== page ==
No rambling exegeses this week. Instead, you get a couple of passages from Montaigne. The first comes from his Defense of Seneca and Plutarch:
We must not judge what is possible and what is not, according to what is credible and incredible to our sense. . . . It seems to each man that the ruling pattern of nature is in him; to this he refers all other forms as to a touchstone. The ways that do not square with his are counterfeit and artificial. What brutish stupidity!
For my part, I consider some men very far above me, especially among the ancients; and although I clearly recognize my inability to follow them with my steps, I do not fail to follow them with my eyes and judge the powers that raise them so high . . . I well see the method which the great souls use to raise themselves, and I wonder at their greatness. And the flights that I find very beautiful, I embrace; and if my powers do not reach them, at least my judgment applies itself to them very gladly.
The next is from The Story of Spurina, which explores our physical and mental lusts and then relates the tale of a beautiful young man who decided to disfigure himself to avoid inflicting desire upon others. M. condemns this action as unwise, because desire is only one sin: “What is his ugliness later served to cast others into the sin of scorn and hatred or of envy for the glory of so rare a merit, or of calumny, interpreting this impulse as a frantic ambition?”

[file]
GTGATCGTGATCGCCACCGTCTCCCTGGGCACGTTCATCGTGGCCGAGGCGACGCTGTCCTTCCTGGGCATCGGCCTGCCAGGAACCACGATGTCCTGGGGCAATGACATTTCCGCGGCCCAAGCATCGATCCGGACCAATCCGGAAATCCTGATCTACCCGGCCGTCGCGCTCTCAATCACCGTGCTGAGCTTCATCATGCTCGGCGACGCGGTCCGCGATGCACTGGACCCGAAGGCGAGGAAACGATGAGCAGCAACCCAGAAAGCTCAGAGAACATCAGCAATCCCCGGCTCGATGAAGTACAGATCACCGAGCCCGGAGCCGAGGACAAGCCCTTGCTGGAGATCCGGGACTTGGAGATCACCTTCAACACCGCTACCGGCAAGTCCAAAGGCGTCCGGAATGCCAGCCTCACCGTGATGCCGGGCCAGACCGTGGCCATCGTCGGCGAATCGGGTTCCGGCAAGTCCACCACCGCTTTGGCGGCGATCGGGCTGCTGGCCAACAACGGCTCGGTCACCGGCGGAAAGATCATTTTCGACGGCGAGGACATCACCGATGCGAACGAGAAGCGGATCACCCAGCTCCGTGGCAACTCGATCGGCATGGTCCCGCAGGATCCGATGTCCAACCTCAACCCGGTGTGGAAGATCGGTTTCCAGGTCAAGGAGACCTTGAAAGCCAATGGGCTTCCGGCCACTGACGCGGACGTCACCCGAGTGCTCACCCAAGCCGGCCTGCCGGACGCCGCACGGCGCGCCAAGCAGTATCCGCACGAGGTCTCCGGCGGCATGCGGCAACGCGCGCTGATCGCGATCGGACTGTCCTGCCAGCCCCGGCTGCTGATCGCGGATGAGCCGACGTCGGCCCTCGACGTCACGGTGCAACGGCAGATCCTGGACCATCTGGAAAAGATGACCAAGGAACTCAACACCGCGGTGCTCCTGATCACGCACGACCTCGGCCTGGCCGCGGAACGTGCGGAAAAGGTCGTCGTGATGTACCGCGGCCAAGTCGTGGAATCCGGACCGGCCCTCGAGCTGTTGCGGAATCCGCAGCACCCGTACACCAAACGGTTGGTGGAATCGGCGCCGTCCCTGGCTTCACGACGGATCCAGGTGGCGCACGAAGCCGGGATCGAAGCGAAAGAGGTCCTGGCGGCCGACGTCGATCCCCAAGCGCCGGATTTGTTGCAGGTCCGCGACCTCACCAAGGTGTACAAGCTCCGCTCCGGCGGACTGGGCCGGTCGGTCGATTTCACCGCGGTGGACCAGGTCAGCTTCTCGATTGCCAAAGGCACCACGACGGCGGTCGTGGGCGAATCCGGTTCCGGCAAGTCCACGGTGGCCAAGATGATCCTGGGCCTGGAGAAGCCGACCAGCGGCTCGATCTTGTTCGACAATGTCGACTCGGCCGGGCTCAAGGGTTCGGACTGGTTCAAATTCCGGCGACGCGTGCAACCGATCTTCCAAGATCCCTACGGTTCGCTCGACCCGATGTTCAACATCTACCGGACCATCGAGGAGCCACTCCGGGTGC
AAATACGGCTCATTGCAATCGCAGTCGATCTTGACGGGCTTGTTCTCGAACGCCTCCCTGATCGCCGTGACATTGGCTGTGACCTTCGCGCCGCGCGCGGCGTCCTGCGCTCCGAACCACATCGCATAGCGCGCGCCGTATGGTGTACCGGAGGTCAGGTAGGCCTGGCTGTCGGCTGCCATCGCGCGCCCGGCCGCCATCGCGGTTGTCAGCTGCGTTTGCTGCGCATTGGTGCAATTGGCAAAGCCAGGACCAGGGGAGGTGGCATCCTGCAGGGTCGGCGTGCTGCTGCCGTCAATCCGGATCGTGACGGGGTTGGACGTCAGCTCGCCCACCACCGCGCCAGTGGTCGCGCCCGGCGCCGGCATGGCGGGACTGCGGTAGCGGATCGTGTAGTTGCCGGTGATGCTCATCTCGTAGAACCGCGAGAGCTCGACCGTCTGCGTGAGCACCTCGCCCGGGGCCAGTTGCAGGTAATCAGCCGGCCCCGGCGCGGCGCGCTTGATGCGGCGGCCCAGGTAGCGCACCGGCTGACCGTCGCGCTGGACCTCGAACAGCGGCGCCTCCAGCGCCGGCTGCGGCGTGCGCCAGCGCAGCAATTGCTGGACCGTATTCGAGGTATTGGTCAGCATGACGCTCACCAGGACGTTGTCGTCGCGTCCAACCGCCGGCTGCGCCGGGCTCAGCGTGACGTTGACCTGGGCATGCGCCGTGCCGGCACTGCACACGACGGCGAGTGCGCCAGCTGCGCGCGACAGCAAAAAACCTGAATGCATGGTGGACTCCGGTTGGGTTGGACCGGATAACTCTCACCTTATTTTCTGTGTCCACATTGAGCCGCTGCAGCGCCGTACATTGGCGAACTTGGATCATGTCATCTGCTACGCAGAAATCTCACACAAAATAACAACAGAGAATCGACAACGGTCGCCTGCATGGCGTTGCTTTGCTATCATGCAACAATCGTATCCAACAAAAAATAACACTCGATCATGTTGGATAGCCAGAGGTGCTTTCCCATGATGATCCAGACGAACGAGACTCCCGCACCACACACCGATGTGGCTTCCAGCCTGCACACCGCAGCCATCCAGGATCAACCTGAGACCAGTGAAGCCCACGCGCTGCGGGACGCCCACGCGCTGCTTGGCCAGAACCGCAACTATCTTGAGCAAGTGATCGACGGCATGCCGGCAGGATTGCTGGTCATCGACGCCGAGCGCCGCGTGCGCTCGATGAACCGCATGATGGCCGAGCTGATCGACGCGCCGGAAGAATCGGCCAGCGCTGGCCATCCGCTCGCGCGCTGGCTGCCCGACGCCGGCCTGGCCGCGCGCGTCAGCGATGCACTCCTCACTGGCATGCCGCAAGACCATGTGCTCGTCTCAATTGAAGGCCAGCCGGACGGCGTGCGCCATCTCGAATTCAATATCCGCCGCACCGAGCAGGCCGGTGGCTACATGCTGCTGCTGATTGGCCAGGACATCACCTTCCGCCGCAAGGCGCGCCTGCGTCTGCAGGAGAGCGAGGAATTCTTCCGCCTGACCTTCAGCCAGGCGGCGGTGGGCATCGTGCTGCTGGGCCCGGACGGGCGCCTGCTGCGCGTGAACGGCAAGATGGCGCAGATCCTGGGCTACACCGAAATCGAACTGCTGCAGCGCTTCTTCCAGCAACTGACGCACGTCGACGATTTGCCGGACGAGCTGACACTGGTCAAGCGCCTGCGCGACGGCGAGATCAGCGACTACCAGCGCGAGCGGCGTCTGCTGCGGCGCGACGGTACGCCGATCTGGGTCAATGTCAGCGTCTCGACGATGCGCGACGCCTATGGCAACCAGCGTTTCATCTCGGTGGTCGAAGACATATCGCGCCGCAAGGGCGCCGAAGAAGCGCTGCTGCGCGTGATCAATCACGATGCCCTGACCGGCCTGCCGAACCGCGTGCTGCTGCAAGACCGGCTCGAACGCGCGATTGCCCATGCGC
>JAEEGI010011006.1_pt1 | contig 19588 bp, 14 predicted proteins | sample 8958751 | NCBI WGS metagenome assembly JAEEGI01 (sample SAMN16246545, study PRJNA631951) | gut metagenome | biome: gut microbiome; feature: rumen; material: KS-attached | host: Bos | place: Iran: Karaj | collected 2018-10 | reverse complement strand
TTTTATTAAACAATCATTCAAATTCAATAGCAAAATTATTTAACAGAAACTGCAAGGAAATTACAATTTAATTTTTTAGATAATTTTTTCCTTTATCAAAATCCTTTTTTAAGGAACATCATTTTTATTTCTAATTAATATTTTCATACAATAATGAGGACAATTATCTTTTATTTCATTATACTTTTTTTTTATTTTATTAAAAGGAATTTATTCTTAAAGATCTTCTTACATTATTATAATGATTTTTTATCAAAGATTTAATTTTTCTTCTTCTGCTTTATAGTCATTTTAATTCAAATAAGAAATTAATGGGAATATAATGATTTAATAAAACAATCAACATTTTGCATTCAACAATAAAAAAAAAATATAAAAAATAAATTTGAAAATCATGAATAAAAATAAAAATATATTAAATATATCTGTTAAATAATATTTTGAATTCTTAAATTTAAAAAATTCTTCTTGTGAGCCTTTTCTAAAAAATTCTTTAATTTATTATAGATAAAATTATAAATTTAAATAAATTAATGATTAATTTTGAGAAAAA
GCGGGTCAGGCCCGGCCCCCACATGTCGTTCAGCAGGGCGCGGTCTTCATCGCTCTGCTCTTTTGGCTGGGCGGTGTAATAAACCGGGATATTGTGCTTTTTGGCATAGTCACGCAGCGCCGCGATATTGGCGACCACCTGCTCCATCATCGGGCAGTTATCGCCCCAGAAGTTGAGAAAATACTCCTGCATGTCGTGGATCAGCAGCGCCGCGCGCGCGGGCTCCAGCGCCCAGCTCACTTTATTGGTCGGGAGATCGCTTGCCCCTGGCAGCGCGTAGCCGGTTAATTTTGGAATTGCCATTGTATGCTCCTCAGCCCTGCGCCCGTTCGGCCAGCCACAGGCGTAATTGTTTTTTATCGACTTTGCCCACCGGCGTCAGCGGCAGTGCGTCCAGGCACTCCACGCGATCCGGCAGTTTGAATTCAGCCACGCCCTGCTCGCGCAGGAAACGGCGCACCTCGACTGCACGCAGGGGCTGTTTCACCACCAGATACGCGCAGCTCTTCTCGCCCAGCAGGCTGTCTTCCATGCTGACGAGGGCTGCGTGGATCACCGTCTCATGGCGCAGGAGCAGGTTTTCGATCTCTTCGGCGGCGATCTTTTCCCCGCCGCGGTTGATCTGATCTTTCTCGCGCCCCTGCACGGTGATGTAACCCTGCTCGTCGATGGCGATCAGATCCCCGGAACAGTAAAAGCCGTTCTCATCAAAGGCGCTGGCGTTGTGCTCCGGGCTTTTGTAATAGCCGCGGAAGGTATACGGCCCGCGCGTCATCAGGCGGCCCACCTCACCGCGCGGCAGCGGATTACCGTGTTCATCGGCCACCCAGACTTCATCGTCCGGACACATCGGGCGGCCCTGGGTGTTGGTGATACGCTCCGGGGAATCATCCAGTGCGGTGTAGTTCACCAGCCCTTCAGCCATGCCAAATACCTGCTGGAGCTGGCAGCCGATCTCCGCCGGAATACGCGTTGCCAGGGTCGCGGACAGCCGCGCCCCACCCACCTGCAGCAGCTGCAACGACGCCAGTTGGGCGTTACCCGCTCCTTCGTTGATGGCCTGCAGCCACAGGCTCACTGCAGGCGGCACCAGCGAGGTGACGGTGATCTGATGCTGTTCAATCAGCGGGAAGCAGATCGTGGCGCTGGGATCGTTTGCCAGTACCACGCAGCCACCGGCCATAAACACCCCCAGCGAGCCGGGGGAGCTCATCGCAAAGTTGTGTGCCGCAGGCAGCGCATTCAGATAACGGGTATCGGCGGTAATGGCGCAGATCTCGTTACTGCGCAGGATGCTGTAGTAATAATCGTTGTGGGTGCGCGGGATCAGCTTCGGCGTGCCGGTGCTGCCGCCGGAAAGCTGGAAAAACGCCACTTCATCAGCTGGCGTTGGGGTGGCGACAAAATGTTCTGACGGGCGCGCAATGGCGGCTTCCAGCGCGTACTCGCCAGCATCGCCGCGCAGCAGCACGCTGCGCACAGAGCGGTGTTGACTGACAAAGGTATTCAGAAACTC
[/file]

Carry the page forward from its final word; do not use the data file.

He goes on to tell us how, to quote Annie Lennox, “Dying is easy / It’s living that scares me to death”:
Those who evade the common duties and that infinite number of thorny and many-faceted rules that bind a man of precise probity in civil life, achieve, in my opinion, a fine saving, whatever point of especial rigor they may impose on themselves. It is in a sense dying to escape the trouble of living well. They may have some other prize; but the prize of difficulty it has never seem to me they had, nor do I think there is anything more arduous than keeping oneself straight amid the waves and rush of the world, loyally repsonding to and satisfying every part of one’s charge.